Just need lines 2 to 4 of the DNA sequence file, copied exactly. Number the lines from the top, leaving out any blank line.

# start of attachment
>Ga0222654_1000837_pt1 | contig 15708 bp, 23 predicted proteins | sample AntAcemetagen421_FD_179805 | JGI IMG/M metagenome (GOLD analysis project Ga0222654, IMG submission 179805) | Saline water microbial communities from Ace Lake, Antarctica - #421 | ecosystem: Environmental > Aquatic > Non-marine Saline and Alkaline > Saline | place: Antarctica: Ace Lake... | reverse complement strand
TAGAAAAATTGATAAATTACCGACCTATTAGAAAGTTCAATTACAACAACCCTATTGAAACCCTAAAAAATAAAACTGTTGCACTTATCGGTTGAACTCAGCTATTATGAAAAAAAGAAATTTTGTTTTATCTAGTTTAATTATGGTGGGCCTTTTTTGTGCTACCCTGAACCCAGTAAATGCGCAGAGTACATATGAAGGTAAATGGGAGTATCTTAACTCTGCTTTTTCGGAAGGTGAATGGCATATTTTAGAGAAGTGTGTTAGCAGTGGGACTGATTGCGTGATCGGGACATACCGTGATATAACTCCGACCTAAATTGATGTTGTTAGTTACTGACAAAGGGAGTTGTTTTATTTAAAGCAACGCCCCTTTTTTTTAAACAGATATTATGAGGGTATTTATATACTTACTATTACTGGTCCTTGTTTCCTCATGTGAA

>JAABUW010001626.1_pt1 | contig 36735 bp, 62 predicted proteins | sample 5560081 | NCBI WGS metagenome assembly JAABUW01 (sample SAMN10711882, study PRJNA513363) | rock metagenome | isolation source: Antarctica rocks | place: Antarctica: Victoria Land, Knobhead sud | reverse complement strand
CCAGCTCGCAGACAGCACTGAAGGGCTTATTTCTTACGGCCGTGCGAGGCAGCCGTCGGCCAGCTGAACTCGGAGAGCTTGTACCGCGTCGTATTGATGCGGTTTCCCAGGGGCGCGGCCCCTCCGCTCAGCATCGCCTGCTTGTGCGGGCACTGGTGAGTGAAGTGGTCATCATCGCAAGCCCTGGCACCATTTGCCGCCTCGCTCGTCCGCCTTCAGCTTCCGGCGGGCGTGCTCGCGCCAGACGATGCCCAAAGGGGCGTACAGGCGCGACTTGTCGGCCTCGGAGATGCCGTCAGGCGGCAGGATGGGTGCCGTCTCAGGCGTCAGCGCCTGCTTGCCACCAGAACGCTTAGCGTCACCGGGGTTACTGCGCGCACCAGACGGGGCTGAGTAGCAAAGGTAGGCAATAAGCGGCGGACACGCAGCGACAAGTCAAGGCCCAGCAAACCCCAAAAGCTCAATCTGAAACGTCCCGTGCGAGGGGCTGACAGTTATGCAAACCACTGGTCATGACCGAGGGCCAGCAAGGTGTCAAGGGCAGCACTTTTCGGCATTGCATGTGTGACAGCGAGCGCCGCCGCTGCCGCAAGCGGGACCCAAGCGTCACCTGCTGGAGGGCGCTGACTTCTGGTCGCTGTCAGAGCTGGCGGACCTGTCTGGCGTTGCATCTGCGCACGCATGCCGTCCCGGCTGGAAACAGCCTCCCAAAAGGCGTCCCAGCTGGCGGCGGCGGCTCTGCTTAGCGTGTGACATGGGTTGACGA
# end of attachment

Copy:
TAGAAAAATTGATAAATTACCGACCTATTAGAAAGTTCAATTACAACAACCCTATTGAAACCCTAAAAAATAAAACTGTTGCACTTATCGGTTGAACTCAGCTATTATGAAAAAAAGAAATTTTGTTTTATCTAGTTTAATTATGGTGGGCCTTTTTTGTGCTACCCTGAACCCAGTAAATGCGCAGAGTACATATGAAGGTAAATGGGAGTATCTTAACTCTGCTTTTTCGGAAGGTGAATGGCATATTTTAGAGAAGTGTGTTAGCAGTGGGACTGATTGCGTGATCGGGACATACCGTGATATAACTCCGACCTAAATTGATGTTGTTAGTTACTGACAAAGGGAGTTGTTTTATTTAAAGCAACGCCCCTTTTTTTTAAACAGATATTATGAGGGTATTTATATACTTACTATTACTGGTCCTTGTTTCCTCATGTGAA

>JAABUW010001626.1_pt1 | contig 36735 bp, 62 predicted proteins | sample 5560081 | NCBI WGS metagenome assembly JAABUW01 (sample SAMN10711882, study PRJNA513363) | rock metagenome | isolation source: Antarctica rocks | place: Antarctica: Victoria Land, Knobhead sud | reverse complement strand
CCAGCTCGCAGACAGCACTGAAGGGCTTATTTCTTACGGCCGTGCGAGGCAGCCGTCGGCCAGCTGAACTCGGAGAGCTTGTACCGCGTCGTATTGATGCGGTTTCCCAGGGGCGCGGCCCCTCCGCTCAGCATCGCCTGCTTGTGCGGGCACTGGTGAGTGAAGTGGTCATCATCGCAAGCCCTGGCACCATTTGCCGCCTCGCTCGTCCGCCTTCAGCTTCCGGCGGGCGTGCTCGCGCCAGACGATGCCCAAAGGGGCGTACAGGCGCGACTTGTCGGCCTCGGAGATGCCGTCAGGCGGCAGGATGGGTGCCGTCTCAGGCGTCAGCGCCTGCTTGCCACCAGAACGCTTAGCGTCACCGGGGTTACTGCGCGCACCAGACGGGGCTGAGTAGCAAAGGTAGGCAATAAGCGGCGGACACGCAGCGACAAGTCAAGGCCCAGCAAACCCCAAAAGCTCAATCTGAAACGTCCCGTGCGAGGGGCTGACAGTTATGCAAACCACTGGTCATGACCGAGGGCCAGCAAGGTGTCAAGGGCAGCACTTTTCGGCATTGCATGTGTGACAGCGAGCGCCGCCGCTGCCGCAAGCGGGACCCAAGCGTCACCTGCTGGAGGGCGCTGACTTCTGGTCGCTGTCAGAGCTGGCGGACCTGTCTGGCGTTGCATCTGCGCACGCATGCCGTCCCGGCTGGAAACAGCCTCCCAAAAGGCGTCCCAGCTGGCGGCGGCGGCTCTGCTTAGCGTGTGACATGGGTTGACGA